28 November, 2016
From VOA Learning English, this is the Health & Lifestyle report.
Researches have reported a breakthrough in the search for a treatment for Zika virus. To better understand this report, you will need to know the following words: antibody, vaccine and immune system.
Researchers have discovered an antibody that greatly reduces infection with Zika. This antibody could possibly be made into a vaccine to protect people against the virus.
Researchers named the antibody ZIKV-117. An antibody is an immune system protein.
Researchers got the antibody from a Zika patient. Then they tested the antibody in pregnant mice infected with Zika.
ZIKV-117 protected the fetus against infection. The antibody creates a strong reaction to the virus in the immune system. In fact, ZIKV-117 neutralized, or made harmless, each kind of Zika that the scientists tested. The antibody also greatly decreased the amount of virus in the pregnant mice. And, the researchers found decreased levels of the virus in fetal tissue, including brain tissue.
Zika-infected male mice with the antibody were more likely to survive than those without. Some of the mice did not receive the antibody until five days after being infected with Zika. The antibody was still effective, suggesting that it can treat an active infection.
Researchers at Washington University School of Medicine in Missouri and Vanderbilt University in Tennessee did the study. They reported their findings in the publication Nature.
Michael Diamond is a microbiologist and immunologist at Washington University. A microbiologist studies extremely small forms of life such as bacteria and viruses. An immunologist studies the ways in which the body protects itself from diseases and infections.
Diamond was a lead investigator of the research.
"(Be)fore this study, there had been no vaccine or any other study that had done anything in pregnant animals to show that anything could abort or prevent disease. So, one thing this does is suggest that antibodies are able to do it and this actually bodes well for future vaccine efforts."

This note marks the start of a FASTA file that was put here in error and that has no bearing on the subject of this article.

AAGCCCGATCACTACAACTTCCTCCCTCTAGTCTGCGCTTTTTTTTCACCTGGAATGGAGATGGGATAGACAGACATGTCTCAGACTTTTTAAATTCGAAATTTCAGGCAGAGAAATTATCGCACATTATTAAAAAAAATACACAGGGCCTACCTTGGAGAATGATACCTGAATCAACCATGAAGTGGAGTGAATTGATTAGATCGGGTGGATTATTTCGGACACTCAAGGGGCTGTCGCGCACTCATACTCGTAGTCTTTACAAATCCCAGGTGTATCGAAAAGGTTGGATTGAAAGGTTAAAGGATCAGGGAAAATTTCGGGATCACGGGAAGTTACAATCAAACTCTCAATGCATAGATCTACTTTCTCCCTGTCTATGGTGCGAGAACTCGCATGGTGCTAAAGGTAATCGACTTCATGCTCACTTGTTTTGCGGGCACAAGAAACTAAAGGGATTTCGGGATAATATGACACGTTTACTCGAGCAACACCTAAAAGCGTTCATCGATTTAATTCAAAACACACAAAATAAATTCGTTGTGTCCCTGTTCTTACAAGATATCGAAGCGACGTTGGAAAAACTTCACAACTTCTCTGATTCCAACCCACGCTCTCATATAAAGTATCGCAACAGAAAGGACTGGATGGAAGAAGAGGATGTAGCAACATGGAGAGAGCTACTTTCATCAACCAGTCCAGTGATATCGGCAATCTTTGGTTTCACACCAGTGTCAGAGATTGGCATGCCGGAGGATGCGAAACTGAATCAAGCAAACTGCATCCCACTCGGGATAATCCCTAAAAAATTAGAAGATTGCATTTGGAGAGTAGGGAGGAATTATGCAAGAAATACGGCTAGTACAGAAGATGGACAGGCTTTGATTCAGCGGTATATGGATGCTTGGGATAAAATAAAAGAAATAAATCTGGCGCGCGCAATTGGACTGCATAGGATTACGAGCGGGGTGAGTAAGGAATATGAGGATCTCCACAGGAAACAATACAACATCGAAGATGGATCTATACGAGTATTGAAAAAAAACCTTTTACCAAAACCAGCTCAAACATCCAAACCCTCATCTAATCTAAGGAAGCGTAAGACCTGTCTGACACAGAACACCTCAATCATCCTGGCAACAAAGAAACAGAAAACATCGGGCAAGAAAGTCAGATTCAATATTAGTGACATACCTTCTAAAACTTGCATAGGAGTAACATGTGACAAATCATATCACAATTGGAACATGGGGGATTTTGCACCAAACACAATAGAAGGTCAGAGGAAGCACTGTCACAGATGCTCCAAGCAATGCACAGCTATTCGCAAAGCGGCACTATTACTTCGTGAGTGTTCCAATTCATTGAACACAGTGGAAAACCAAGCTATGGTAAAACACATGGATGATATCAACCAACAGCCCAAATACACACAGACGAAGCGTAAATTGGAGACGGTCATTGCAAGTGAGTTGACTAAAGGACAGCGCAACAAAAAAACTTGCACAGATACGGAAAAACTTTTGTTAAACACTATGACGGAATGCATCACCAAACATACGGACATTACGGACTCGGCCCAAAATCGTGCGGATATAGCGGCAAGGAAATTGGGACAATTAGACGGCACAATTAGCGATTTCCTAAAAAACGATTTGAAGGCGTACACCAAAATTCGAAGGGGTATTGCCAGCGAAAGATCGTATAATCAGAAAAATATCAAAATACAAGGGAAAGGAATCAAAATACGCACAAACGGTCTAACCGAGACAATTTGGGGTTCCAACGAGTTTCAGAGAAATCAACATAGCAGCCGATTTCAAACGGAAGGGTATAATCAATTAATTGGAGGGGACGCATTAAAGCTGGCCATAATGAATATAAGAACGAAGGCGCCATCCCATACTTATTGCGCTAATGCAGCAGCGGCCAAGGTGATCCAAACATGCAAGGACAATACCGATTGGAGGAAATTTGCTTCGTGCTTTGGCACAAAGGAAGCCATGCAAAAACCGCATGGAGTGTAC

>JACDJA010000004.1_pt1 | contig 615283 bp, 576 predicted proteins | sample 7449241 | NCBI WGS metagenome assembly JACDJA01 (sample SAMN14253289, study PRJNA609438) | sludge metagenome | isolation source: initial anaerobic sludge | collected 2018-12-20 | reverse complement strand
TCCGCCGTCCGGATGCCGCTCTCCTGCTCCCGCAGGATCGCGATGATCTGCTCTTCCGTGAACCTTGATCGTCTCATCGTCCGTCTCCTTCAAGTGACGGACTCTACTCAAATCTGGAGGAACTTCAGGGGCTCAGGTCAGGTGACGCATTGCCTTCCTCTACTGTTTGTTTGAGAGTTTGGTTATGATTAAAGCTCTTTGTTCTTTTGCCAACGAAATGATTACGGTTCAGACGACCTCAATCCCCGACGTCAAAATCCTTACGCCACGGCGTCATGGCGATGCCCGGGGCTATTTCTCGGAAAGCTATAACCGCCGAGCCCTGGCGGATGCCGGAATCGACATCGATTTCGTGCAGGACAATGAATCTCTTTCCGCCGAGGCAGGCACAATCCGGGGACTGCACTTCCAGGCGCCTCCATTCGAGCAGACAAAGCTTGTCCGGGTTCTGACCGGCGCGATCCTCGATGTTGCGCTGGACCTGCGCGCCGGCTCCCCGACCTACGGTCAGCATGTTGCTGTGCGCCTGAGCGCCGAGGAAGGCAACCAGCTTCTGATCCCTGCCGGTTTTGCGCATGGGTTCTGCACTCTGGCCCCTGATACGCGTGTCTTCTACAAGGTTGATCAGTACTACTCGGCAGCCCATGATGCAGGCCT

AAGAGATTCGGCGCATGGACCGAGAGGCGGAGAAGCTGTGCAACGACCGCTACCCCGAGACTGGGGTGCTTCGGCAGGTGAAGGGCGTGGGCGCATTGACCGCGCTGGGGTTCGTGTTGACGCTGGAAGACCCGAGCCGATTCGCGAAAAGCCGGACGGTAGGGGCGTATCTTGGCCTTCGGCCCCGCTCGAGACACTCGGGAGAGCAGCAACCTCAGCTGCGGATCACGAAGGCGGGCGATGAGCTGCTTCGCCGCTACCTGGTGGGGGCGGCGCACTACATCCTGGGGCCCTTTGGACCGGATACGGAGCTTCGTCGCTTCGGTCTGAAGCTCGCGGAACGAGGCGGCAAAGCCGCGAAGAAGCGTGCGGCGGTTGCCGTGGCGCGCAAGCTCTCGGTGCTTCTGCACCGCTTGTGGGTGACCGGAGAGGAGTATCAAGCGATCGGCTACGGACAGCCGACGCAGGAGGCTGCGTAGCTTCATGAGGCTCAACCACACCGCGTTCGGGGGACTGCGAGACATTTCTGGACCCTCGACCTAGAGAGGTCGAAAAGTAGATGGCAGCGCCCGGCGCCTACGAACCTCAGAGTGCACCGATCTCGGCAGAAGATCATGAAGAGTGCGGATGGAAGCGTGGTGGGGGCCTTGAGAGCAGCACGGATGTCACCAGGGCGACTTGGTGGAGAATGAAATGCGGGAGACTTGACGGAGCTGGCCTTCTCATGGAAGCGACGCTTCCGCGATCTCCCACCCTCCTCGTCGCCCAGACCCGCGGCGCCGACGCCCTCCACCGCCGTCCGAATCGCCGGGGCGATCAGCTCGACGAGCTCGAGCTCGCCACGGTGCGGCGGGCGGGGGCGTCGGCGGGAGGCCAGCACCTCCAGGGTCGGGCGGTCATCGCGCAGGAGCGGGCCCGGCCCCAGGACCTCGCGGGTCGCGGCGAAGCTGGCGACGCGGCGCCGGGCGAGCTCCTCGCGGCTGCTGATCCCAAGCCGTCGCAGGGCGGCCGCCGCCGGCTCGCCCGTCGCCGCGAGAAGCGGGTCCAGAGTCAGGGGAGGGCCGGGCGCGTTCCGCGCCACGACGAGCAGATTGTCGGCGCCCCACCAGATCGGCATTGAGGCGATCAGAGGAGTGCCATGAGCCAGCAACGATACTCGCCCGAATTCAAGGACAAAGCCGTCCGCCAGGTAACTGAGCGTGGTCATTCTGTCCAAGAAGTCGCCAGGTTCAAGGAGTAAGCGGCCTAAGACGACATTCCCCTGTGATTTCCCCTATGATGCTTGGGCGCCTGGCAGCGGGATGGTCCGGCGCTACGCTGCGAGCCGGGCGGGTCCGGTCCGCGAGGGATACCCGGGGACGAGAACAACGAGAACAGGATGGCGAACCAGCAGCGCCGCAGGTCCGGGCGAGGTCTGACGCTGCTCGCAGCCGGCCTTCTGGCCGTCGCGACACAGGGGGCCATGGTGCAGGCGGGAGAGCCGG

Diamond says scientists could develop ZIKV-117 into a drug that could be used different ways.
"Either you give it before somebody went into a high-risk area if they were traveling, or as soon as they knew they were pregnant and they were not infected already. Or if they were pregnant and then got infected but (it) was early in their stage of infection, you might be able to administer it and still have beneficial effects."
Diamond says researchers are now preparing to test the antibody in monkeys. This process, he says, could take six to nine months. If those experiments are successful, human testing could begin soon after that.
Zika can cause severe problems in newborns. The most worrisome is microcephaly. Microcephaly causes babies to be born with very small heads and brains.
Researchers and doctors also think that Zika causes a rare and severe brain disease called Guillain-Barré.
Zika, which is carried by mosquitoes, is currently spreading through the Americas.
For the Health & Lifestyle report, I'm Anna Matteo.
Jessica Berman wrote this story for VOA News in Washington. Anna Matteo adapted it for Learning English. Caty Weaver was the editor.
Words in This Story
breakthrough – n. a sudden increase in knowledge, understanding, etc. : an important discovery that happens after trying for a long time to understand or explain something
antibody – n. medical : a substance produced by the body to fight disease
immune system – n. medical : the system that protects your body from diseases and infections
abort – v. to stop something before it is completed because of problems or danger : to stop in the early stages <abort a disease>
actually – adv. in act or in fact
bode – v. to indicate by signs
stage – n. a period or step in a process, activity, or development
beneficial – adj. producing good or helpful results or effects : producing benefits